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Two-time Nursing Alumna Reflects on May 4 Tragedy
In the spring of 1970, two-time alumna Pat Gless, MSN ’93, BSN ’71, RN, was a junior in Kent State University’s inaugural nursing program. While in class on Monday, May 4, a professor rushed into her classroom and warned students who could leave campus to do so. “Campus felt very somber, like someone was invading our space. We weren’t sure what was going to happen; we were living in a time of unknown,” remembers Pat. “It was frightening to see the National Guard soldiers on campus. Their vehicles were everywhere, and I really wanted to leave.” A commuter student, Pat returned to her home in Ravenna, OH, where she later learned about the campus shootings from the radio. Fifty years later, Pat now reflects on the events surrounding that tragedy and how they have impacted her life and nursing career.
parking lot from the former location of her back window
Pat’s home sat beside the old Ravenna hospital, where she also worked. Looking out the back window, she saw the Emergency Room parking lot overflow with people, not long after, she was called into work. Assigned to the intensive care unit as a nurse tech, Pat was tasked with assisting the nurses in providing care for some of the May 4 injured. “It was like I was suspended in time; it was very strange and hard to process,” Pat remembers. “Our purpose was to provide care to the patients and that’s what I forced my mind to concentrate on because everything else was overwhelming.”
In the months leading up to May 4, Pat recalled that many students would march from downtown Kent to the campus to protest the Vietnam War. “My brother, cousins, an uncle, and a few friends from high school were serving in Vietnam. I had a vested interest in wanting to get them all home,” said Pat. Remembering back, Pat explained the complex mixture of people on campus. “There were students who had served in Vietnam and who were now attending Kent State. Some of the National Guardsmen were also students. It was such a complicated mixture of people who were all about the same age. People had strong opinions.”
The marches and protests occurred during a time when students were expected to be obedient. “I don’t think many adults were used to young people talking against the government or showing their disapproval by marching together,” said Pat. “Following May 4, it was the only thing people talked about wherever you went, even outside the city. If you were traveling and you mentioned you were from Kent, people knew right away about the conflict on campus and asked about it. It took a long time for things to settle down.”
The university closed down immediately following the shootings. With only a few weeks remaining in the quarter, Pat remembers wondering if she would have to transfer somewhere else to graduate on time. “Our instructors sent us our assignments in the mail. We would complete the work and send it back,” said Pat. “It was strictly book work and papers, and that’s how we completed our quarter.” The university resumed classes beginning in the summer quarter.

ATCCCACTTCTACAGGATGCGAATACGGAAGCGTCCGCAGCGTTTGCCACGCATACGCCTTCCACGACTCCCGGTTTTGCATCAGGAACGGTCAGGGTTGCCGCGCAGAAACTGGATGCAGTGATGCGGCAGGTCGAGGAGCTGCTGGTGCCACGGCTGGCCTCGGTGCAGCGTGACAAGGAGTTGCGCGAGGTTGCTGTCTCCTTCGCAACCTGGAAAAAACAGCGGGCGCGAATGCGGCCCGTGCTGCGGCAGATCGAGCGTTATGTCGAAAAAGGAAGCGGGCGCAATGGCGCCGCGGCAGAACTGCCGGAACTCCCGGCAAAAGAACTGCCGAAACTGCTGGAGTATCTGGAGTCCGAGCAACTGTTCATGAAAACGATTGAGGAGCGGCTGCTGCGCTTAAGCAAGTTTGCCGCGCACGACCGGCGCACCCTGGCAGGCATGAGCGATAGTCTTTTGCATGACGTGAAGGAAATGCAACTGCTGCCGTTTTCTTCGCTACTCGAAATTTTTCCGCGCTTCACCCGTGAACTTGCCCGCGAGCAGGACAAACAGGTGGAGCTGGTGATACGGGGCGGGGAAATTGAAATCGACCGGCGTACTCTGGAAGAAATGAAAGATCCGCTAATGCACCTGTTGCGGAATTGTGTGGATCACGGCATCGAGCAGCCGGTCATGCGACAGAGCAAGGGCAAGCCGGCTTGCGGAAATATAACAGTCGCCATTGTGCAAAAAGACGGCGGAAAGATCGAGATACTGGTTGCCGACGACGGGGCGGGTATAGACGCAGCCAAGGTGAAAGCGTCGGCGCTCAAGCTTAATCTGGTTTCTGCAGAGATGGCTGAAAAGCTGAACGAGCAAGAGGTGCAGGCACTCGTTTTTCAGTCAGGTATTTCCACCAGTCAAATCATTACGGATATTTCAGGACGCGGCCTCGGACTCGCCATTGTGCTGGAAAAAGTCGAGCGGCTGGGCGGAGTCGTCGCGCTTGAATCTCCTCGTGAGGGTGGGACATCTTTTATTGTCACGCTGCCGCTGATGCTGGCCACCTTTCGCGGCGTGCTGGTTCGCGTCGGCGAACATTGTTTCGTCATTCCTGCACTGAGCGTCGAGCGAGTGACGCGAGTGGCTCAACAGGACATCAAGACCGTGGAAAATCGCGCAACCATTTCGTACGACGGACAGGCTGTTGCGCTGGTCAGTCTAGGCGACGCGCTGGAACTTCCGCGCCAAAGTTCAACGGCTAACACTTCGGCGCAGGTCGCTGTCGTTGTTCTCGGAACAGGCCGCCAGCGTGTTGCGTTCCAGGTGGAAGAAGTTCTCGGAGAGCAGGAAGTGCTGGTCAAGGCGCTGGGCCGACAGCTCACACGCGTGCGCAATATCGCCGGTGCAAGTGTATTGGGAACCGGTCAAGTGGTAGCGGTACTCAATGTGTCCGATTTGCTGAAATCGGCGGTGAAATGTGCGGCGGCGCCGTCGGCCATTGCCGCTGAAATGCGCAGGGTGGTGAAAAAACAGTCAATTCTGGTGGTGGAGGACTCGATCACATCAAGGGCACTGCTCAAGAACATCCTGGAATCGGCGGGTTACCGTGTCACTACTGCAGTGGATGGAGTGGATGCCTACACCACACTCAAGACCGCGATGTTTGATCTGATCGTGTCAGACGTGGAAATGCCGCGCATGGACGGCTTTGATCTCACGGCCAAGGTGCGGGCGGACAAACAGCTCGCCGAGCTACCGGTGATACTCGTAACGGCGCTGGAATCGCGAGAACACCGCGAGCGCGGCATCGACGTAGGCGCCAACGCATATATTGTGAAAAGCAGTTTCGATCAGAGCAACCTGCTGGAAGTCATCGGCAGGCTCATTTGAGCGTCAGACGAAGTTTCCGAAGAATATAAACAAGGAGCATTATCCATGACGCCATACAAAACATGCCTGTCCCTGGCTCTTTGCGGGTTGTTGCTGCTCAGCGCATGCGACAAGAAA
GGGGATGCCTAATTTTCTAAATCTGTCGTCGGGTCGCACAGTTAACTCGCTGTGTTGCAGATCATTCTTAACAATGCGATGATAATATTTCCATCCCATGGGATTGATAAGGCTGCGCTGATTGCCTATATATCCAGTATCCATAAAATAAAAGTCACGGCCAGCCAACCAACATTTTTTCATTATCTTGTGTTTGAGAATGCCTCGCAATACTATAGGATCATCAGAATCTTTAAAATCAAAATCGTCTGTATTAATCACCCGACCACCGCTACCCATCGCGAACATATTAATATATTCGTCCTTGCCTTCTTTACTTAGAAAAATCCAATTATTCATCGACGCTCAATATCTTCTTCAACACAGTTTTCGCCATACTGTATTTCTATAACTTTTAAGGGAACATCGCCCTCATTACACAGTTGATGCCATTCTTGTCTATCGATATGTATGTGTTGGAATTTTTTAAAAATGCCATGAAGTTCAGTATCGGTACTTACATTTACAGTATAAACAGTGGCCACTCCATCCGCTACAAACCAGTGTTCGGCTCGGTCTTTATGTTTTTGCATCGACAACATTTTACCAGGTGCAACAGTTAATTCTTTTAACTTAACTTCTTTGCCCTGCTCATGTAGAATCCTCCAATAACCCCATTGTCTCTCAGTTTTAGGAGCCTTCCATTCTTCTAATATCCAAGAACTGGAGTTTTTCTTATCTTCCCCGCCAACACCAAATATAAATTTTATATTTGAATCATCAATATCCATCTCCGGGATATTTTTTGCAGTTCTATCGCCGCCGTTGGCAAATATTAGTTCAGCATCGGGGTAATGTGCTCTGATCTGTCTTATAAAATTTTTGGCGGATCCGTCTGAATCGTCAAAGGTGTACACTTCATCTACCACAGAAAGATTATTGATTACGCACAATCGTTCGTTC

Pat believes one of the factors that contributed to the May 4 shootings was a breakdown of communication, and she has made that a focus in both her life and nursing career. “My experiences have helped to sharpen my communication skills. I listen more,” said Pat. “I asked myself how I could help make things better in the world and the answer was to listen and find out what people need.
It was Pat’s mother who inspired her to become a nurse. “She was such a good role model for me,” Pat remembers fondly. “My mom was a nursing supervisor and I thought that was something I could do as well.” A nurse for 40 years before retirement, Pat has experience working in med surg, the intensive care, step-down and pre-admission testing. She later went on to become an instructor at Malone College of Nursing and work in the simulation lab at the University of Akron School of Nursing before returning to the bedside for the last decade of her career.
“Kent State provided me with a good, solid education to go out into the world and do all the different things I’ve done,” said Pat. “Part of my heart is always at Kent State. All my family members have gone here, and my grandson is a current student majoring in computer science.”
Many of Pat’s family members share her interest in the time around May 4 and they often join her when she comes to campus for memorial events. “I truly appreciate their involvement in the history and how it’s become important to them,” Pat said. “While in high school, my grandson was a member of a student organization which served Vietnam veterans and raised funds to build a library in Vietnam for children. Three generations later, our family is still reflecting on that time and trying to make the world better. It makes me so proud because a lot of people were affected back then.”
Pat hopes current Kent State students take the time to examine the May 4 shootings and learn from the history. “Use this new knowledge to actively listen to others’ opinions and be respectful of different generations,” said Pat. “We all come from a unique perspective, but we need to try to exist in a respectful and accepting world with those around us.”
Attend Panel Discussion Featuring Pat, Other Experts
On Wednesday, October 2, 2019, Pat will share her story as part of a panel discussion alongside Claudia Cihlar, Ph.D., APRN-BC, CNS; Doug Delahanty, Ph.D.; and Sarah Ostrowski-Delahanty, Ph.D., during Kent State College of Nursing’s May 4th Commemorative event moderated by Associate Dean Wendy Umberger, Ph.D. at 7:00 p.m. in the KIVA. This panel discussion will take place following a May 4 Site Walking Tour with Alan Canfora, May 4 survivor at 5:30 p.m. Both events are free and open to the public.